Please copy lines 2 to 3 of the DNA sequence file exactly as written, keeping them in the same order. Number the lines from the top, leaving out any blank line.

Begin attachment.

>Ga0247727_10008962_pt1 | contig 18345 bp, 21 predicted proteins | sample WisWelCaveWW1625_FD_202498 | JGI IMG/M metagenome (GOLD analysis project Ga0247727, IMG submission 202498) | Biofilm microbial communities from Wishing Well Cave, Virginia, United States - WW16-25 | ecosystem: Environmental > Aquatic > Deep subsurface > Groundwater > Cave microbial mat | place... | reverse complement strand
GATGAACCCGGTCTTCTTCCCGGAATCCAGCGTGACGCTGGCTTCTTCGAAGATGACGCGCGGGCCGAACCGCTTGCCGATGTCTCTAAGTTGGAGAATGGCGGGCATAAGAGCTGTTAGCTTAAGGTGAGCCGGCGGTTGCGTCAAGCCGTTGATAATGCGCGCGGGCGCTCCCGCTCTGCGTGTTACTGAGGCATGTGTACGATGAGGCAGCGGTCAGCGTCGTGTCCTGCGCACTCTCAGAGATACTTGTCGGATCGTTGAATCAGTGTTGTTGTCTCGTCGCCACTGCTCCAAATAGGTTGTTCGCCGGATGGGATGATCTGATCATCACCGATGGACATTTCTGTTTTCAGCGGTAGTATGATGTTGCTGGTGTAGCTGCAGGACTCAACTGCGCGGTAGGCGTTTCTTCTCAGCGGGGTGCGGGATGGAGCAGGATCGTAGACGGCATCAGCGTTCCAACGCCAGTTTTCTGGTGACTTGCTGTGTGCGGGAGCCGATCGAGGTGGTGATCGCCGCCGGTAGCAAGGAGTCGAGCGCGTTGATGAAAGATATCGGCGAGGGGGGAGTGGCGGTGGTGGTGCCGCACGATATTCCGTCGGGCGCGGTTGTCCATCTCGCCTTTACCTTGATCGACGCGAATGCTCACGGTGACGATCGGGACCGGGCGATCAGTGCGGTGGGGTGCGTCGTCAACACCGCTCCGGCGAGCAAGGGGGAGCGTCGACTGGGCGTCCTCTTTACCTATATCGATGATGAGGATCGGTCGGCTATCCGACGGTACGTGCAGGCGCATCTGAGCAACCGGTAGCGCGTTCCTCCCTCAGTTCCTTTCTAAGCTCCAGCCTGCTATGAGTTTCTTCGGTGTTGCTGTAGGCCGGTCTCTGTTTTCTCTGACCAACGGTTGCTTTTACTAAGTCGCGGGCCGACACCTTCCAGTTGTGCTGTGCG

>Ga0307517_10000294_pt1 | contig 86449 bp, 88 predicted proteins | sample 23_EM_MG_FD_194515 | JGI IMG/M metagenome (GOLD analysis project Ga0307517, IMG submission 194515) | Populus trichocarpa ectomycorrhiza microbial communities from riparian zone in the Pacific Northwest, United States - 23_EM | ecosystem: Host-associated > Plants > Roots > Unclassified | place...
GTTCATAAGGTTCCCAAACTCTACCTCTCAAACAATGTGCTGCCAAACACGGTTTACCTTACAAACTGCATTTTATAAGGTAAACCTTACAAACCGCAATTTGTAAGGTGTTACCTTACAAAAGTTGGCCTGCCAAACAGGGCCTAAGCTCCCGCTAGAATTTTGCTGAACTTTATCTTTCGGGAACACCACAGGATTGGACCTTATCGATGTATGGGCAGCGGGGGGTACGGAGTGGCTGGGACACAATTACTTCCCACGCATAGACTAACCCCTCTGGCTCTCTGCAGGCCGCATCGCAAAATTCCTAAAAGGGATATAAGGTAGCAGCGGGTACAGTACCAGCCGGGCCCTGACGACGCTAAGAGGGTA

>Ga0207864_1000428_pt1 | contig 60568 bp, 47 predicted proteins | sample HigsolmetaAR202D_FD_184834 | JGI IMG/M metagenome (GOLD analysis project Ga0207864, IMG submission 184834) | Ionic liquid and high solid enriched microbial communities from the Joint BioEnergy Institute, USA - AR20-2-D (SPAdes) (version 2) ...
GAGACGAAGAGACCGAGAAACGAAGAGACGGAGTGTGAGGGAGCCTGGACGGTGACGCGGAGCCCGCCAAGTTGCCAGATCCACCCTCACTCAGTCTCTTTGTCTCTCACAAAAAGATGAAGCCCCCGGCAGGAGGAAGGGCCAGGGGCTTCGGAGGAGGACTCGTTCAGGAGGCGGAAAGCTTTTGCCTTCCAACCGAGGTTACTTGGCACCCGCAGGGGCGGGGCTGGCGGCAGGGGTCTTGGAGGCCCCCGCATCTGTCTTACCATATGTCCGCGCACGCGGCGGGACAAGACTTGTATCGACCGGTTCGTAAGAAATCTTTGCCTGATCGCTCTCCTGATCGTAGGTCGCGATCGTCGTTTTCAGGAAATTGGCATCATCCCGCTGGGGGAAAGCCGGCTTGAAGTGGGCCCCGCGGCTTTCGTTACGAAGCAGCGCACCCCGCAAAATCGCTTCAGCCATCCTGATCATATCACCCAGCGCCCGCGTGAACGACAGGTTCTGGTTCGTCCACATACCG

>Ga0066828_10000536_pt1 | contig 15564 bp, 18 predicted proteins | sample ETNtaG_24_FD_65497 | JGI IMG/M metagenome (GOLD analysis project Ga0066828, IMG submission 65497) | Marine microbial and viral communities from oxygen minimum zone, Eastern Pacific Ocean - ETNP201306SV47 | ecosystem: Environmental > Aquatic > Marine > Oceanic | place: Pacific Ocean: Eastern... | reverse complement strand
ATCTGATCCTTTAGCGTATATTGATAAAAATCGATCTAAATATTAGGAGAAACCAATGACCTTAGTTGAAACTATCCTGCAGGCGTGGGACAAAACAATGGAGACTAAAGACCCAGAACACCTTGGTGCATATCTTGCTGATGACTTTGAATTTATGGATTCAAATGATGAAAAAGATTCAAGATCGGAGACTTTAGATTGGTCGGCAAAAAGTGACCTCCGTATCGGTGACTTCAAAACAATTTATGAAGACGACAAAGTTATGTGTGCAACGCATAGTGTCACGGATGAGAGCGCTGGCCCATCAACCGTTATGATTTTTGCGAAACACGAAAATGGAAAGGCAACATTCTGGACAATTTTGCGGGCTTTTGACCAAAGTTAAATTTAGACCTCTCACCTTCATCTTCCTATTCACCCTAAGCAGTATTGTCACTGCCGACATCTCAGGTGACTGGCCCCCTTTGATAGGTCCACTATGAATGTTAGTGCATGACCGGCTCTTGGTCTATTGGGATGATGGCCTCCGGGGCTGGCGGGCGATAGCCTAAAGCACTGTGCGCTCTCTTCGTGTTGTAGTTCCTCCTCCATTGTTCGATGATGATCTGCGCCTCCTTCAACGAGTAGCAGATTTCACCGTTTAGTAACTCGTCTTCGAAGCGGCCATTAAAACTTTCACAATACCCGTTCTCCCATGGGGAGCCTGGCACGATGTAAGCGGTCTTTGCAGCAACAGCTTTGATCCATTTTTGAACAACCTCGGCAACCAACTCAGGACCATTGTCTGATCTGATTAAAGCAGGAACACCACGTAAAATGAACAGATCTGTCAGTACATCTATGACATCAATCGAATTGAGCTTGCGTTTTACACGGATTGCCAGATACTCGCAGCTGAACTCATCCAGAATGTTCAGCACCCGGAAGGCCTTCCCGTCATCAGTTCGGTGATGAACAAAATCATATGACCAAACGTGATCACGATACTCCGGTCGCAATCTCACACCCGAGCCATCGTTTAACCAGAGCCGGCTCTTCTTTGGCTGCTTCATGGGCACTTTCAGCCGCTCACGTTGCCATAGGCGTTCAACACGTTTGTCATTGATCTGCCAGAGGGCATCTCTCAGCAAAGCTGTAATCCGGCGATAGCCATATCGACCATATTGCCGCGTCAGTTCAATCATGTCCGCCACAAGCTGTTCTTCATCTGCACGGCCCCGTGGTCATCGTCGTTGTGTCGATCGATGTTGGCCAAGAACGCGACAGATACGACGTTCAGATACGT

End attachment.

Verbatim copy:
GATGAACCCGGTCTTCTTCCCGGAATCCAGCGTGACGCTGGCTTCTTCGAAGATGACGCGCGGGCCGAACCGCTTGCCGATGTCTCTAAGTTGGAGAATGGCGGGCATAAGAGCTGTTAGCTTAAGGTGAGCCGGCGGTTGCGTCAAGCCGTTGATAATGCGCGCGGGCGCTCCCGCTCTGCGTGTTACTGAGGCATGTGTACGATGAGGCAGCGGTCAGCGTCGTGTCCTGCGCACTCTCAGAGATACTTGTCGGATCGTTGAATCAGTGTTGTTGTCTCGTCGCCACTGCTCCAAATAGGTTGTTCGCCGGATGGGATGATCTGATCATCACCGATGGACATTTCTGTTTTCAGCGGTAGTATGATGTTGCTGGTGTAGCTGCAGGACTCAACTGCGCGGTAGGCGTTTCTTCTCAGCGGGGTGCGGGATGGAGCAGGATCGTAGACGGCATCAGCGTTCCAACGCCAGTTTTCTGGTGACTTGCTGTGTGCGGGAGCCGATCGAGGTGGTGATCGCCGCCGGTAGCAAGGAGTCGAGCGCGTTGATGAAAGATATCGGCGAGGGGGGAGTGGCGGTGGTGGTGCCGCACGATATTCCGTCGGGCGCGGTTGTCCATCTCGCCTTTACCTTGATCGACGCGAATGCTCACGGTGACGATCGGGACCGGGCGATCAGTGCGGTGGGGTGCGTCGTCAACACCGCTCCGGCGAGCAAGGGGGAGCGTCGACTGGGCGTCCTCTTTACCTATATCGATGATGAGGATCGGTCGGCTATCCGACGGTACGTGCAGGCGCATCTGAGCAACCGGTAGCGCGTTCCTCCCTCAGTTCCTTTCTAAGCTCCAGCCTGCTATGAGTTTCTTCGGTGTTGCTGTAGGCCGGTCTCTGTTTTCTCTGACCAACGGTTGCTTTTACTAAGTCGCGGGCCGACACCTTCCAGTTGTGCTGTGCG

>Ga0307517_10000294_pt1 | contig 86449 bp, 88 predicted proteins | sample 23_EM_MG_FD_194515 | JGI IMG/M metagenome (GOLD analysis project Ga0307517, IMG submission 194515) | Populus trichocarpa ectomycorrhiza microbial communities from riparian zone in the Pacific Northwest, United States - 23_EM | ecosystem: Host-associated > Plants > Roots > Unclassified | place...